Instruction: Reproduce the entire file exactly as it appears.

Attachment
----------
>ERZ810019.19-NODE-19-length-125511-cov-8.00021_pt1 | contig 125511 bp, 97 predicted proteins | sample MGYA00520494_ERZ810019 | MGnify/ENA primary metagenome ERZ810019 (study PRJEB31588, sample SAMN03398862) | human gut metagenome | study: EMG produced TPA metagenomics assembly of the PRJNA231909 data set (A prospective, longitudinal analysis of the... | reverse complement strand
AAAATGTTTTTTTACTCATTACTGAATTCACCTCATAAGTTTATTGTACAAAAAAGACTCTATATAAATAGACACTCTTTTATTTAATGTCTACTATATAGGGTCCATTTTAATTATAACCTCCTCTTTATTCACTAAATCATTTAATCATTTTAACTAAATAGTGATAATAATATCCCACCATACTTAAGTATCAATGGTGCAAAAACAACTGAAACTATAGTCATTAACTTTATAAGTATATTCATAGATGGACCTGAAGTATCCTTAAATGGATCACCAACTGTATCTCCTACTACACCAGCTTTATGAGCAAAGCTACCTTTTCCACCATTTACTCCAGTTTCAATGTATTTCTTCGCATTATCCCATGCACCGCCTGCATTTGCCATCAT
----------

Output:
>ERZ810019.19-NODE-19-length-125511-cov-8.00021_pt1 | contig 125511 bp, 97 predicted proteins | sample MGYA00520494_ERZ810019 | MGnify/ENA primary metagenome ERZ810019 (study PRJEB31588, sample SAMN03398862) | human gut metagenome | study: EMG produced TPA metagenomics assembly of the PRJNA231909 data set (A prospective, longitudinal analysis of the... | reverse complement strand
AAAATGTTTTTTTACTCATTACTGAATTCACCTCATAAGTTTATTGTACAAAAAAGACTCTATATAAATAGACACTCTTTTATTTAATGTCTACTATATAGGGTCCATTTTAATTATAACCTCCTCTTTATTCACTAAATCATTTAATCATTTTAACTAAATAGTGATAATAATATCCCACCATACTTAAGTATCAATGGTGCAAAAACAACTGAAACTATAGTCATTAACTTTATAAGTATATTCATAGATGGACCTGAAGTATCCTTAAATGGATCACCAACTGTATCTCCTACTACACCAGCTTTATGAGCAAAGCTACCTTTTCCACCATTTACTCCAGTTTCAATGTATTTCTTCGCATTATCCCATGCACCGCCTGCATTTGCCATCAT